Carolyn Yates continues to scope out the best things to do, eat and see around the urban environs of the city
Levenshulme and Fallowfield may be known for different things - the former for its antiques village, Saturday market and delicious smell from the McVitie’s factory, the latter for its sprawling university campus and lively student nightlife - but the neighbouring suburbs have more in common than you might realise.
Both areas are about a twenty-minute drive from Manchester city centre, sit within the same electoral district (Manchester Gorton), have acres of green space (Highfield Country Park and Platt Fields Park respectively) and are connected by the Fallowfield Loop; an eight-mile urban cycleway (thought to be the longest of its kind in Britain) and pedestrian route which runs from Chorlton through Fallowfield and Levenshulme to Gorton and Fairfield.
There’s also great community spirit in both areas; Levenshulme is big on self-improvement, with ongoing projects including the resident-run market and community gardening groups, and Fallowfield is always buzzing with student life. Whichever area you prefer, both have a lot to offer.
FRIDAY NIGHT: Eat your way along the Curry Mile
Although Manchester’s famous Curry Mile is technically in Rusholme, it starts at the border with Fallowfield (at the north-eastern edge of Platt Fields Park) so it’d be rude not to go while you’re in the area. Despite concerns that it’s becoming diluted by shisha cafes and convenience stores, this just-under-a-mile stretch of Wilmslow Road is still packed with restaurants offering some of the best Indian, Pakistani and Middle Eastern food in the North West.
The area comes to life from 7-10pm (or 1-3am if you’re a hard-partying student) and two of the most popular places are Shere Khan and Mughli: the former was the first licensed Indian restaurant on the Curry Mile (and now has locations across the country) and the latter’s ‘soul food from the roadside cafes and family kitchens of Mughal’ is regularly award-nominated and critic-approved.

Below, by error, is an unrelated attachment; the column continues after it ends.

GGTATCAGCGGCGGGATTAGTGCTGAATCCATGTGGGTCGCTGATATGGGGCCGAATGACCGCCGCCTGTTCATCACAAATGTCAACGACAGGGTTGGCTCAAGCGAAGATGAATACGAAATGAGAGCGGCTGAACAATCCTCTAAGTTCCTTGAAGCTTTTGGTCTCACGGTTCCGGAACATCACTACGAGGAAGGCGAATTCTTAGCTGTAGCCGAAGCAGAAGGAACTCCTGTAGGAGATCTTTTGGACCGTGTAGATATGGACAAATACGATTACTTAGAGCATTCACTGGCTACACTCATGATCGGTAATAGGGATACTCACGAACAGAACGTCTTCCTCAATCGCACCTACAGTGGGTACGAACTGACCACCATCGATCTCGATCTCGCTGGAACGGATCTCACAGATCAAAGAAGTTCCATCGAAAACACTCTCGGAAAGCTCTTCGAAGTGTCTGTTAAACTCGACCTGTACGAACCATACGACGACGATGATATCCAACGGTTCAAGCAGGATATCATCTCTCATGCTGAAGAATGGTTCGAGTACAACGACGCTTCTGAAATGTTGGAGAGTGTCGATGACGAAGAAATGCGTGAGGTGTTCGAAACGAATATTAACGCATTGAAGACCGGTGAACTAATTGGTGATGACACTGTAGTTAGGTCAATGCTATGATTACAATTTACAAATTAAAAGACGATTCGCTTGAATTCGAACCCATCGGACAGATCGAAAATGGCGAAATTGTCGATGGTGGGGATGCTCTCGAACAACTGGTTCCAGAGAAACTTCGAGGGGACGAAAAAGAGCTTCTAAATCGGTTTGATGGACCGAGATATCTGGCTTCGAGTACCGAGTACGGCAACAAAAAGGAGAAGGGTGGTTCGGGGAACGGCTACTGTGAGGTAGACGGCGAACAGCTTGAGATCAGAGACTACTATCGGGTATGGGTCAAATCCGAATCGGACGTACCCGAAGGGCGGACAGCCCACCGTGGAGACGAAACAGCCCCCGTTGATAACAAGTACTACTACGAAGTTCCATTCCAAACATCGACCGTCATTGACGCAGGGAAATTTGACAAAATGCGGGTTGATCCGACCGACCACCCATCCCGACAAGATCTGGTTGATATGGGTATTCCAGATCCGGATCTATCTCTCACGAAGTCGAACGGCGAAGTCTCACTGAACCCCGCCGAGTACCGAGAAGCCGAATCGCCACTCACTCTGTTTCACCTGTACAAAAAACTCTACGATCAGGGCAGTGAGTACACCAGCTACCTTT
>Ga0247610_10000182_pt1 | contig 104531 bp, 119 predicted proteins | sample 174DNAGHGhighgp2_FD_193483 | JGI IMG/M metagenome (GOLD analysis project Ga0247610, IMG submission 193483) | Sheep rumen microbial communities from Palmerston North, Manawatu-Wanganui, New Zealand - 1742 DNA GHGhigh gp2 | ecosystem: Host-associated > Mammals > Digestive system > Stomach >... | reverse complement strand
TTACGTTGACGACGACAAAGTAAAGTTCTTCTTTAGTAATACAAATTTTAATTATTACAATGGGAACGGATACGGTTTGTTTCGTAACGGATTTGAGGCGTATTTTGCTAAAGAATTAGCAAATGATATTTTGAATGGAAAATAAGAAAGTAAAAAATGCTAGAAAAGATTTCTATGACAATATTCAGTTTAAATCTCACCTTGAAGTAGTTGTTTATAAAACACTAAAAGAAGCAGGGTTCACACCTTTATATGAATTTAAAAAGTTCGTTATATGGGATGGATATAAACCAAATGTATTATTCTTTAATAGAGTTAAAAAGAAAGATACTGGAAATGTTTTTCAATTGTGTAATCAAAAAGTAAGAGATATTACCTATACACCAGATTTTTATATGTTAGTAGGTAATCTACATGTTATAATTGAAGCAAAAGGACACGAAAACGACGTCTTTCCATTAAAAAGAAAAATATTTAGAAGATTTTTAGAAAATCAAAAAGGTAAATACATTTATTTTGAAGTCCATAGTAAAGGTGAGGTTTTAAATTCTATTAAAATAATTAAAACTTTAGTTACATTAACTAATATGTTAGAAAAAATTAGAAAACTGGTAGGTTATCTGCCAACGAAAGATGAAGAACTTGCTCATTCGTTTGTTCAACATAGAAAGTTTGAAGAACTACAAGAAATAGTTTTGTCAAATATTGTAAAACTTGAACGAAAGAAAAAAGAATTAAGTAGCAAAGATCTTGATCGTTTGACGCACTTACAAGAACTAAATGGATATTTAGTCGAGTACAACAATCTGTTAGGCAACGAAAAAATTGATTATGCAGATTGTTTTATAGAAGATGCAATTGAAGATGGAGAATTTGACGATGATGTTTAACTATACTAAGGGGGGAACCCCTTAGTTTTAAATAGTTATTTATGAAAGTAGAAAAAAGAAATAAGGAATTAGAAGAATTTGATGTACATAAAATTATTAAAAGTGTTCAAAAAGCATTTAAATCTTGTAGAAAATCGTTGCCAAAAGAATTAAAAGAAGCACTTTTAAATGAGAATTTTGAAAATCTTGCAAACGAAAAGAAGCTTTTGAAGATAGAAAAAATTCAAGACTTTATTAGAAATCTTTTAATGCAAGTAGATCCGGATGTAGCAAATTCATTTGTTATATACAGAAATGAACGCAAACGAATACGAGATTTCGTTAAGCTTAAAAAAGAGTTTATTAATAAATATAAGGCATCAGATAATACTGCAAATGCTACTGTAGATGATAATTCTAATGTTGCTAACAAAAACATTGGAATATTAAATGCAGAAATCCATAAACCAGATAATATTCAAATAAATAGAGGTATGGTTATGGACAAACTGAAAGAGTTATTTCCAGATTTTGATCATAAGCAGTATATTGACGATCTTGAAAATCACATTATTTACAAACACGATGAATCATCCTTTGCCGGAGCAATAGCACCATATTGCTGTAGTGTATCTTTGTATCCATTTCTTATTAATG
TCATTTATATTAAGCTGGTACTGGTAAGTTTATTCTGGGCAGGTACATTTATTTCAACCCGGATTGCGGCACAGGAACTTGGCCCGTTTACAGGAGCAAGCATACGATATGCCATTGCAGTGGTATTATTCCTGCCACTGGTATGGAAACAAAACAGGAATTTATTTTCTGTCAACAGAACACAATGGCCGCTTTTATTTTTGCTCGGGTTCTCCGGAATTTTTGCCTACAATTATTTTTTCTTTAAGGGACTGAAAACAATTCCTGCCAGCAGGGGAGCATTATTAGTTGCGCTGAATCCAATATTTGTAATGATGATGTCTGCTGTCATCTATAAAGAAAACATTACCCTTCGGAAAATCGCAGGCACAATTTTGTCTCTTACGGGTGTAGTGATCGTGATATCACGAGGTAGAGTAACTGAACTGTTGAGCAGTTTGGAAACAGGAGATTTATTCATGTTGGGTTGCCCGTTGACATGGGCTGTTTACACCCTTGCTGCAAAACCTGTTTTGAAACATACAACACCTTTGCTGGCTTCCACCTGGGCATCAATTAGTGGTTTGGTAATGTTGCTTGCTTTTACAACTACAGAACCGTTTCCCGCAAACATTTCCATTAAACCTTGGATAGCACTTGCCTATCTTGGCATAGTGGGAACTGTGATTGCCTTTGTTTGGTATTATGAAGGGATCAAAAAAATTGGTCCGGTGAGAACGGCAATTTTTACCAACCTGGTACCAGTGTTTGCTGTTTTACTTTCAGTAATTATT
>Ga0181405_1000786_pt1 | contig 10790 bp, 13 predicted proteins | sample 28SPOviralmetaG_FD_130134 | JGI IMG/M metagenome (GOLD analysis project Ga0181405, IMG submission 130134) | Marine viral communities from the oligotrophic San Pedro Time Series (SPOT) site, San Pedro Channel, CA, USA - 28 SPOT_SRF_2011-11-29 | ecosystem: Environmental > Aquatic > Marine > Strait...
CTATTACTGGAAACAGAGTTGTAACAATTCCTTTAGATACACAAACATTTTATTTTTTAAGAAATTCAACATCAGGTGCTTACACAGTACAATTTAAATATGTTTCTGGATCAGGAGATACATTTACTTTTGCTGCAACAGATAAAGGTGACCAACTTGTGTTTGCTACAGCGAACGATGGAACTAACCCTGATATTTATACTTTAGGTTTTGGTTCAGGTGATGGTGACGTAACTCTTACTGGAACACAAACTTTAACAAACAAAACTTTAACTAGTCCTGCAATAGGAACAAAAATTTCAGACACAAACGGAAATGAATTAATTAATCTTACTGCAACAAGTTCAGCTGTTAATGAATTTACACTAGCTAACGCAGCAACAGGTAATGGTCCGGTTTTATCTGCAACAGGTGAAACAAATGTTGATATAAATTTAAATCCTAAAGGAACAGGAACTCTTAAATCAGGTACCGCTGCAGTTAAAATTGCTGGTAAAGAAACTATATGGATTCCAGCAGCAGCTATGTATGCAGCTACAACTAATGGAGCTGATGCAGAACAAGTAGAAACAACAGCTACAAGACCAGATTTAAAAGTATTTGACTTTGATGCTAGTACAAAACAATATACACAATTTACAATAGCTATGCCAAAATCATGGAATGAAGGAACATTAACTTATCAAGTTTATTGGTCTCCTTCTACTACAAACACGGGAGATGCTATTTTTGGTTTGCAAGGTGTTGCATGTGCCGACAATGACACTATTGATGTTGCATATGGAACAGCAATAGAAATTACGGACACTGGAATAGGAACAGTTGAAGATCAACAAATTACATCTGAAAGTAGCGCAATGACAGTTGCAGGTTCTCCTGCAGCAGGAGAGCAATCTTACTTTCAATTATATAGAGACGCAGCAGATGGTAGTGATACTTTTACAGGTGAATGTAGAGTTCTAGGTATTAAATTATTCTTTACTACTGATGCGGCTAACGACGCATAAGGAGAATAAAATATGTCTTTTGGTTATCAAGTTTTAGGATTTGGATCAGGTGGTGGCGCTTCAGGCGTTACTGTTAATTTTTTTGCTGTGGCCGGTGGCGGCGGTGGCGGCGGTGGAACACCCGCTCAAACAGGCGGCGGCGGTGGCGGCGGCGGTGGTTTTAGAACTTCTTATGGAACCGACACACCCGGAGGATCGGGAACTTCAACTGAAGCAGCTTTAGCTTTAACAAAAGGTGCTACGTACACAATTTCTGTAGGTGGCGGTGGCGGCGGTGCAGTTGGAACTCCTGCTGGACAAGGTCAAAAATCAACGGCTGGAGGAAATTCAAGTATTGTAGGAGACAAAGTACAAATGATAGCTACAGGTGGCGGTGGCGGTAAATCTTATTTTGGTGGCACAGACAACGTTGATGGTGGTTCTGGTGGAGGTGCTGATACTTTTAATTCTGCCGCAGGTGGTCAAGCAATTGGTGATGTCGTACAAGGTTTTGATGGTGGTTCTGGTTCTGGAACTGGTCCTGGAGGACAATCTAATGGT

But part of the fun of the Curry Mile is trying different places before you choose a favourite, and you’d be wrong to judge a book by its cover here; unassuming exteriors often belie the delicious food inside, as Confidential discovered in their quest for the area’s best kebab…
SATURDAY: Stroll around Levenshulme
The heart (and high street) of Levenshulme is on Stockport Road, where you can start the day with coffee and a pastry from Trove before heading to the Antiques Village to peruse three floors of vintage furniture, fittings and collectibles. The building itself, which opened as council offices in 1899, is full of retro charm; with ornate wall tiles, mosaic floors, wood-panelled ceilings and wrought iron gates just crying out to be Instagrammed.
Stash your purchases in the car/van and go to Levenshulme Market for lunch. The market, one of the busiest in Manchester, takes over the station car park most Saturdays and monthly Friday nights; there is also a special university version on Tuesdays.
Look up to the station platform to see the Levenshulme mural and walk under the railway arches to The Street With No Name; the sign by the station entrance was put up by the Friends of Levenshulme Station to recognise the 160-year-old, 77-yard unnamed street which has become a local landmark. There’s also art displayed on the station walls by local artist Karen Allerton and children from Alma Park Primary School.
See if there’s an exhibition at Bankley Studios and Gallery (which is otherwise closed to the public) or spend the afternoon enjoying the 70-acre Highfield Country Park, a peaceful nature reserve with several marked trails. Near the Heaton Chapel end of the park, Shores Fold Community Farm is a great place to take animal-loving kids (or adults) to see the chickens, geese, goats, pigs, rabbits, guinea pigs and ponies.